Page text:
Healthcare reform is at the forefront of the political sphere in the U.S. right now. While most of the discussion focuses on reform of the insurance industry, greening the healthcare industry is equally important. Also called sustainable medicine, green practices reduce environmental toxins, lead to overall healthy living, and can decrease total healthcare costs.
According to the Center for Sustainable Medicine, the greater environment and our individual bodies mutually benefit from reducing pollutants, insuring the preservation of indigenous and medicinal plants, jointly utilizing information from the fields of traditional medicine, alternative medicine, and environmental studies. Central principles in this movement include:
- Not draining the environment for medicinal needs
- Limiting toxic waste which leads to illness
- Recognizing that we are part of a larger ecosystem and that our bodies are micro-ecosystems. Connection to these ecosystems is necessary for optimum health.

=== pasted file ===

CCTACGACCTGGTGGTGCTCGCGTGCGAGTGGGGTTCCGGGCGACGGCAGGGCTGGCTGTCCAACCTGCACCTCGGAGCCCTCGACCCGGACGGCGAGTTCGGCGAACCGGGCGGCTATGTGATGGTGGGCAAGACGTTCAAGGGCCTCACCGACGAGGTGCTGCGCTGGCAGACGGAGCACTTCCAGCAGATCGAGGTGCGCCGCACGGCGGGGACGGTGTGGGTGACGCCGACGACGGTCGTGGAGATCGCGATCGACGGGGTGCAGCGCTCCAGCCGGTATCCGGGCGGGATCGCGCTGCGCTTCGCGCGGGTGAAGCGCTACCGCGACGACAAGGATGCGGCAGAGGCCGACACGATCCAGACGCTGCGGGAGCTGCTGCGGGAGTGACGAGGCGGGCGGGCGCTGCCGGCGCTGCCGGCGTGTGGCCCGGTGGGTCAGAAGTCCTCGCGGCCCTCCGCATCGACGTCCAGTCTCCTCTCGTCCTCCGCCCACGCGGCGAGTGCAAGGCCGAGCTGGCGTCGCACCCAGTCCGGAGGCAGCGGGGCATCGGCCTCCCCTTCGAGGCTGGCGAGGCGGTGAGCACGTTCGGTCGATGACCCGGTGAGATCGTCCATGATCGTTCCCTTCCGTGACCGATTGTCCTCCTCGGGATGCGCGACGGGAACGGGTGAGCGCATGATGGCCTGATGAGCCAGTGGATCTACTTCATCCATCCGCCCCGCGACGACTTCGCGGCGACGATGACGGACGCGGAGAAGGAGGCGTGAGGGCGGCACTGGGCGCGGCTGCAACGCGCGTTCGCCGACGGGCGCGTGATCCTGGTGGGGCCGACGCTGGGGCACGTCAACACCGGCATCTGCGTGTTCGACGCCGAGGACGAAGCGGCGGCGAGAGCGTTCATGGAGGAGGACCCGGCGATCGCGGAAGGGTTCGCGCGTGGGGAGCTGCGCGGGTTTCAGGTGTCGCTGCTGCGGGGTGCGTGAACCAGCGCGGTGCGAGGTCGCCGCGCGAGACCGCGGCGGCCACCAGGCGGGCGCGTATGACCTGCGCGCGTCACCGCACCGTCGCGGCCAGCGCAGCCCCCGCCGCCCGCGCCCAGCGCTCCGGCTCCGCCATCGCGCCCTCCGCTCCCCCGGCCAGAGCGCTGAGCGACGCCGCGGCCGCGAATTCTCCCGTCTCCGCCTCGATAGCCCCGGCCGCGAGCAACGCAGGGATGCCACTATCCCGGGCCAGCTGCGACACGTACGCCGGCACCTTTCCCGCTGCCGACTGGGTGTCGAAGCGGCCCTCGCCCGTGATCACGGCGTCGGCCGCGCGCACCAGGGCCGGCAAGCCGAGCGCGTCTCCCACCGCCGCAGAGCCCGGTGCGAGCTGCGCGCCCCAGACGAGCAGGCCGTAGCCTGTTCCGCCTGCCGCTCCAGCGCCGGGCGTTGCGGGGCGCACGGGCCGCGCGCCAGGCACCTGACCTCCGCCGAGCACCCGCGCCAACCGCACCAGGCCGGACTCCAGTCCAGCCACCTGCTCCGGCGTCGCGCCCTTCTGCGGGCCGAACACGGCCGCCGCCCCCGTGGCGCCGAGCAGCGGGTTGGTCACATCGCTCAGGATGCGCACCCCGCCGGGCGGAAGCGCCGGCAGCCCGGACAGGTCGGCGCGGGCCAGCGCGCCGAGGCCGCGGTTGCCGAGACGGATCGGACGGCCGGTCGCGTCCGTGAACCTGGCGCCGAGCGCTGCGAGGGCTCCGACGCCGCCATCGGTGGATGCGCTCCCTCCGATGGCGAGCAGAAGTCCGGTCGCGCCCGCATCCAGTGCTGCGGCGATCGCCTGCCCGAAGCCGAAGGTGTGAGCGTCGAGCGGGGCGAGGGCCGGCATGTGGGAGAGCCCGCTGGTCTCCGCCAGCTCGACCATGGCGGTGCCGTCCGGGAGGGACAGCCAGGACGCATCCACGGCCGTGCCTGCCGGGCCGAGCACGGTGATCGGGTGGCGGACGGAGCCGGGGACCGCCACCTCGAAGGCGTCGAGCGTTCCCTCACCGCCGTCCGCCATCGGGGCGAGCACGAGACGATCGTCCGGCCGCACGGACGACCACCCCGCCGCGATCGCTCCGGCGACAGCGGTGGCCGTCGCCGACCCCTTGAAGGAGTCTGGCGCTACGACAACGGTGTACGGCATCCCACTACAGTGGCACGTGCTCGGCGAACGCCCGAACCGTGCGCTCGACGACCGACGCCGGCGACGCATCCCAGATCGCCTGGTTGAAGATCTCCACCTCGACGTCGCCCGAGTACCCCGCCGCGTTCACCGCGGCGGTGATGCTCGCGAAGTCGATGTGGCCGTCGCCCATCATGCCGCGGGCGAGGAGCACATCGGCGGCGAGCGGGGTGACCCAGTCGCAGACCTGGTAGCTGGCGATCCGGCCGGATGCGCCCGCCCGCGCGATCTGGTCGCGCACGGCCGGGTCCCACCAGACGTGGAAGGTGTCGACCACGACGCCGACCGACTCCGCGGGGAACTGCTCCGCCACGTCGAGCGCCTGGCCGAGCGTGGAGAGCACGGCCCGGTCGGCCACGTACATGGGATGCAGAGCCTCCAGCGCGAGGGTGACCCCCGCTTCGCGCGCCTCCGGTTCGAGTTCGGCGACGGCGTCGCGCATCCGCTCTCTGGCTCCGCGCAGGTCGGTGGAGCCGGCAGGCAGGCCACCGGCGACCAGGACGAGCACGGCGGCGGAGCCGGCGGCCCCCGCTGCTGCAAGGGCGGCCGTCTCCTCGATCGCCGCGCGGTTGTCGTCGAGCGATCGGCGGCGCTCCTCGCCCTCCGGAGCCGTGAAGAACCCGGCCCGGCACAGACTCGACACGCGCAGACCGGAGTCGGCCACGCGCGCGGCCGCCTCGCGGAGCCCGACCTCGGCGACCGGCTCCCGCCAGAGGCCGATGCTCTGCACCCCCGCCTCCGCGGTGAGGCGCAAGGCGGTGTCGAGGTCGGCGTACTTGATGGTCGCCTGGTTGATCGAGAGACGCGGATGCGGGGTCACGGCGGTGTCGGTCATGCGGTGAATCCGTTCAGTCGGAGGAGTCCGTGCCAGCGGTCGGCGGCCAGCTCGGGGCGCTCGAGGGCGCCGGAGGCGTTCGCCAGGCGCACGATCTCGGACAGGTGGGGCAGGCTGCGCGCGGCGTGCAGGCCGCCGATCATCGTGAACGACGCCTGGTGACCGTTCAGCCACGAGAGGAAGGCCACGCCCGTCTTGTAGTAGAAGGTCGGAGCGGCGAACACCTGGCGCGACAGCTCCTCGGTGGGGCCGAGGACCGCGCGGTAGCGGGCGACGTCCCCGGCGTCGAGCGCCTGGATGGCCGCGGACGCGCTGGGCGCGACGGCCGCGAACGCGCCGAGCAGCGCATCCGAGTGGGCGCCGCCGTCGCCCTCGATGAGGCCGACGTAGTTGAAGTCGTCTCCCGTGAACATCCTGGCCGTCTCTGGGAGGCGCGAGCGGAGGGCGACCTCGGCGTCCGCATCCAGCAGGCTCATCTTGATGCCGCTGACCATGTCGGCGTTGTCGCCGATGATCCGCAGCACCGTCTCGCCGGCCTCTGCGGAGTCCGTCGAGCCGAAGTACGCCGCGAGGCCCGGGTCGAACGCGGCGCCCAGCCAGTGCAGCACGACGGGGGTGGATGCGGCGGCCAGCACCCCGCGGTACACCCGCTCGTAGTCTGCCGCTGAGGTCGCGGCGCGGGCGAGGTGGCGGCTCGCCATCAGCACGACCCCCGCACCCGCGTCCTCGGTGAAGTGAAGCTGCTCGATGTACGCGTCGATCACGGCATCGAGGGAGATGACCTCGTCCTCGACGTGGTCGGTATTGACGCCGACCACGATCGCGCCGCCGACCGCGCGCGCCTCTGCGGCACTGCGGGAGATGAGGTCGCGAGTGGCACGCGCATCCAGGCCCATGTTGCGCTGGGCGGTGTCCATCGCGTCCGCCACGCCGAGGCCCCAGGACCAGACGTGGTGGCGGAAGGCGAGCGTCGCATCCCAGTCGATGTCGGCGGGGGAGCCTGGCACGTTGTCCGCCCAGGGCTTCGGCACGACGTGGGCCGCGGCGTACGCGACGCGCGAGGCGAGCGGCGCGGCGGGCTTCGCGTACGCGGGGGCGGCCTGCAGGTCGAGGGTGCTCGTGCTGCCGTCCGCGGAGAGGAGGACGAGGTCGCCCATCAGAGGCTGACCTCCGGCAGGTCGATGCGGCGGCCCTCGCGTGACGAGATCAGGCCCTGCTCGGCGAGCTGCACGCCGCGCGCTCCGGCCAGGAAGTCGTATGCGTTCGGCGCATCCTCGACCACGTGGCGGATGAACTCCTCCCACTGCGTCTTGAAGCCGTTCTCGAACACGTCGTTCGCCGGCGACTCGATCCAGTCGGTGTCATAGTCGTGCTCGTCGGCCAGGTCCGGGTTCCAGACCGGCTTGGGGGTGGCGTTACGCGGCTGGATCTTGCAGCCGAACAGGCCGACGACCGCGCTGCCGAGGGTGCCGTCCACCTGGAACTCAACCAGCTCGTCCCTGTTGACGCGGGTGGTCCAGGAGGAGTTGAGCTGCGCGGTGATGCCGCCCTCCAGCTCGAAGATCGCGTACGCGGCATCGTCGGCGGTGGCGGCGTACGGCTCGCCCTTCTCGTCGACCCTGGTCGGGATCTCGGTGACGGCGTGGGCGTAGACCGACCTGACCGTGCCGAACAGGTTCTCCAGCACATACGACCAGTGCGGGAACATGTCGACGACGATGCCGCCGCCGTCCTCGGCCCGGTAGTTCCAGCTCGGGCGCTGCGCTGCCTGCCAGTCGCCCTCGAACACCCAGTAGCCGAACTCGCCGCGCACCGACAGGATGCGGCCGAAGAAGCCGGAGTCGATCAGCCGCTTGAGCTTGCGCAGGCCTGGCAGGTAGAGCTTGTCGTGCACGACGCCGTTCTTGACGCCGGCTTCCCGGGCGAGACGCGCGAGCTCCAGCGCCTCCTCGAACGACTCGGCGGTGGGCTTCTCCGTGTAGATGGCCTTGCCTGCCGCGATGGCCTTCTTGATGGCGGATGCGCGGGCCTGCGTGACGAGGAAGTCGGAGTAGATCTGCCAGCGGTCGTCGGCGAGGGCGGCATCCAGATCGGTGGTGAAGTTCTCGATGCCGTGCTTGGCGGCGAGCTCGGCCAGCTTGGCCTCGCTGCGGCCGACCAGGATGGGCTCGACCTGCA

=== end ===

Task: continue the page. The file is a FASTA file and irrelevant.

- The health of the body and the environment are directly linked (and "to care for the environment is part of caring for ourselves and others").
Programs such as the Teleosis Institute offer offers online courses on how to "green" healthcare, "understanding that human and environmental health are inextricably linked" and that "toxic free building, literacy around local environmental health issues, and the use of safe, effective, precaution-based medicine are all intrinsic parts of a new system of health care that is good for people and the environment."
Another existing resource is the Green Guide for Healtchare, which has a free downloadable guide for healtchare practitioners, including best practices for healthcare facility consutrction, maintenence, and operations.
The field of sustainable medicine is still in its infancy and I look forward to seeing how it grows, and hopefully how it will eventually be incorporated into general practice and ultimately increase health and decrease costs.